GENEVA, 02 JULY 2019 (UNAIDS/THE NATIONAL) — The Joint United Nations Programme on HIV and AIDS (UNAIDS) and the United Nations Development Programme (UNDP) are urging countries to keep the promises made in the 2016 United Nations Political Declaration on Ending AIDS to remove all forms of HIV-related travel restrictions.
Travel restrictions based on real or perceived HIV status are discriminatory, prevent people from accessing HIV services and propagate stigma and discrimination.
Since 2015, four countries have taken steps to lift their HIV-related travel restrictions—Belarus, Lithuania, the South Korea and Uzbekistan.
PNG is one of the remaining 48 countries that have such restrictions. PNG requires HIV testing for work and study permits; as well as residency permits (for stays longer than 90 days).
UNAIDS executive director, Gunilla Carlsson, in Geneva, Switzerland said: “Travel restrictions on the basis of HIV status violate human rights and are not effective in achieving the public health goal of preventing HIV transmission.
“UNAIDS calls on all countries that still have HIV-related travel restrictions to remove them.”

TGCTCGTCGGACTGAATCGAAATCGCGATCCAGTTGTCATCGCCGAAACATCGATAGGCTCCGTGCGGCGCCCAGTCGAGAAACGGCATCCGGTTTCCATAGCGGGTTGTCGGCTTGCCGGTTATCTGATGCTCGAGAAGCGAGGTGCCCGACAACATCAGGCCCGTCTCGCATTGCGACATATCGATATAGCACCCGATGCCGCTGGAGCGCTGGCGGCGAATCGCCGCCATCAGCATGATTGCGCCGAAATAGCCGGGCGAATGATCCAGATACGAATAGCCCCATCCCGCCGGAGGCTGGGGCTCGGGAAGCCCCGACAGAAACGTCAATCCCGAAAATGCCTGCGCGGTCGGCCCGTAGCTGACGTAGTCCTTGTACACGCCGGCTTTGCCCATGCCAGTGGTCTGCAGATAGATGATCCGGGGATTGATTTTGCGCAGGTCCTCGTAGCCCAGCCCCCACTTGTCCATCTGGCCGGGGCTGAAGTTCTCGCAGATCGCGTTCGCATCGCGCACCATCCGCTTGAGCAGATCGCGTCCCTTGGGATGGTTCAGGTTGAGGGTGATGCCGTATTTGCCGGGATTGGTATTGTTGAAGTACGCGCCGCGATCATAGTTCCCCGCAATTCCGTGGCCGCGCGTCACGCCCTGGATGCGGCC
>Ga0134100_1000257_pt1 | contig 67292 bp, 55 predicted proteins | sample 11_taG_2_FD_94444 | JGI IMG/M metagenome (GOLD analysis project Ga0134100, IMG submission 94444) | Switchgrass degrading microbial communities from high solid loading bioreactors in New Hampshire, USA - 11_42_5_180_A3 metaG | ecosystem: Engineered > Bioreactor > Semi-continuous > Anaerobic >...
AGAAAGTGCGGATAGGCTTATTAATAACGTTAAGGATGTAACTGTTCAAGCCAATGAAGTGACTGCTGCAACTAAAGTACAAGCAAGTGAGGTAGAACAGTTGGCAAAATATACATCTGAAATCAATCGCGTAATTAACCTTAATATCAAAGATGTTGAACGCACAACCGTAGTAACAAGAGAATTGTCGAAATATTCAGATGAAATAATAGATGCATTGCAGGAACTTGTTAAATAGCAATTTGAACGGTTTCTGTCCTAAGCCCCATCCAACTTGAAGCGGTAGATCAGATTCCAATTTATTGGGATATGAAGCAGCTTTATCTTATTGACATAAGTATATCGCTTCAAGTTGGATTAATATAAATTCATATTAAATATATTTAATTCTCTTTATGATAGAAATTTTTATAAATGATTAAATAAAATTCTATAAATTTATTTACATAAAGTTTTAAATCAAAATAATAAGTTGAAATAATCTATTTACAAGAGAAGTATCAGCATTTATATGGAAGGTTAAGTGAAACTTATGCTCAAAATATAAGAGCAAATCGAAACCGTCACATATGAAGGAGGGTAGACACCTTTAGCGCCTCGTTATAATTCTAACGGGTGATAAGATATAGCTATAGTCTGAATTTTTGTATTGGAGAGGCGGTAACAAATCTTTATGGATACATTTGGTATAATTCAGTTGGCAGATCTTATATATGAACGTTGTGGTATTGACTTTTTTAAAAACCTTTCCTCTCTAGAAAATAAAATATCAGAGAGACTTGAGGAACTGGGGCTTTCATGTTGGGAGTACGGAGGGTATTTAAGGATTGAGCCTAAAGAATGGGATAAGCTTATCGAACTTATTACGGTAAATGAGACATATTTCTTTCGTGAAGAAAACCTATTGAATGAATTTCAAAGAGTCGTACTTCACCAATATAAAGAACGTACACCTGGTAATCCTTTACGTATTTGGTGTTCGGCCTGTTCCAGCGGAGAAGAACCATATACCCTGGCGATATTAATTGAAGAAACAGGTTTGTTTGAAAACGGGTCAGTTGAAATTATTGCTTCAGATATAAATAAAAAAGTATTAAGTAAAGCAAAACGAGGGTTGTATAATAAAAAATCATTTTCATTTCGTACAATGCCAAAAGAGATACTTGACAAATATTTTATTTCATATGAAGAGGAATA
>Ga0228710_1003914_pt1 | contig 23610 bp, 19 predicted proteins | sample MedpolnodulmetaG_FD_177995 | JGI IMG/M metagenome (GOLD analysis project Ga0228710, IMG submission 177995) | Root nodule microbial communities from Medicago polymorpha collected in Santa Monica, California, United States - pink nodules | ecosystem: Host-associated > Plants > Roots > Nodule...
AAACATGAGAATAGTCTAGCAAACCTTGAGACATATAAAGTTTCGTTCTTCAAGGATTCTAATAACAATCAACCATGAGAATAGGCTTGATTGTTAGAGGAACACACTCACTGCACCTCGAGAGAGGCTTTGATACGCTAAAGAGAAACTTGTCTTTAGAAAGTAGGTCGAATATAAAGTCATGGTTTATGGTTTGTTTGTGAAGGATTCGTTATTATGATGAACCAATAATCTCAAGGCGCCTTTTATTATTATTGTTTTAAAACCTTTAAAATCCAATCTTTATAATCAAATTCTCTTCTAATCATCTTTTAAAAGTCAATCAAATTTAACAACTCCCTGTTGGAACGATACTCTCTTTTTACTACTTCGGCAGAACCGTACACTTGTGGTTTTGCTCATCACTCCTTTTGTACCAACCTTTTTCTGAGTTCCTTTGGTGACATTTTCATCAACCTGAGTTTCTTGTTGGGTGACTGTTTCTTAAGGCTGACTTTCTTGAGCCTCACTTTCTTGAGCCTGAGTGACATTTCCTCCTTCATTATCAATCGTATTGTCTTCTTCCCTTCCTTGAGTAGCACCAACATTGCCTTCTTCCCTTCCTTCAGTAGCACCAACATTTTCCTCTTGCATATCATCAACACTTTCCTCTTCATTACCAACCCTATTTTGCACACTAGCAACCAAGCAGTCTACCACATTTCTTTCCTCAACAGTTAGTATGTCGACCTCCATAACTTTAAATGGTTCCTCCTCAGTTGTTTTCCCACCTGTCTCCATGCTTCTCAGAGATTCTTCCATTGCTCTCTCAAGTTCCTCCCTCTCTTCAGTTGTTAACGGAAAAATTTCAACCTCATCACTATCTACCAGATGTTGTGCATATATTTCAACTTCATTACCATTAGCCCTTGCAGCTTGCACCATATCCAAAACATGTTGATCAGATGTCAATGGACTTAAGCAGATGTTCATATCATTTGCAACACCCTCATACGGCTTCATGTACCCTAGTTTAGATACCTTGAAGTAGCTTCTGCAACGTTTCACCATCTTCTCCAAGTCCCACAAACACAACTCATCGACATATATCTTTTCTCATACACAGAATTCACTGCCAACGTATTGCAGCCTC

Director of UNDP’s HIV, Health and Development Group Mandeep Dhaliwal said: “HIV-related travel restrictions fuel exclusion and intolerance by fostering the dangerous and false idea that people on the move spread disease.
“The 2018 Supplement of the Global Commission on HIV and the Law was unequivocal in its findings that these policies were counterproductive to effective AIDS responses.”
Out of the 48 countries and territories that maintain restrictions, at least 30 still impose bans on entry or stay or residence based on HIV status and 19 deport non-nationals on the grounds of their HIV status.
Other countries and territories may require an HIV test or diagnosis as a requirement for a study, work or entry visa.
The majority of countries that retain travel restrictions are in the Middle East and North Africa, but many countries in Asia, the Pacific, eastern Europe and central Asia also impose restrictions.
The Human Rights Council meeting in Geneva, Switzerland, this week at its 41st session, had consistently drawn the attention of the international community to, and raised awareness on, the importance of promoting human rights in the response to HIV, most recently in its 05 July 2018 resolution on human rights in the context of HIV.
The new data compiled by UNAIDS included, for the first time, an analysis of the kinds of travel restrictions imposed by countries and territories and include cases in which people were forced to take a test to renew a residency permit.
The data were validated with member states through their permanent missions to the United Nations.
Pacific countries among the 48 countries and territories that still had some form of HIV-related travel restriction are: Australia, Cook Islands, Indonesia, Marshall Islands, New Zealand, Palau, PNG, Samoa, Solomon Islands, Tonga, and Tuvalu.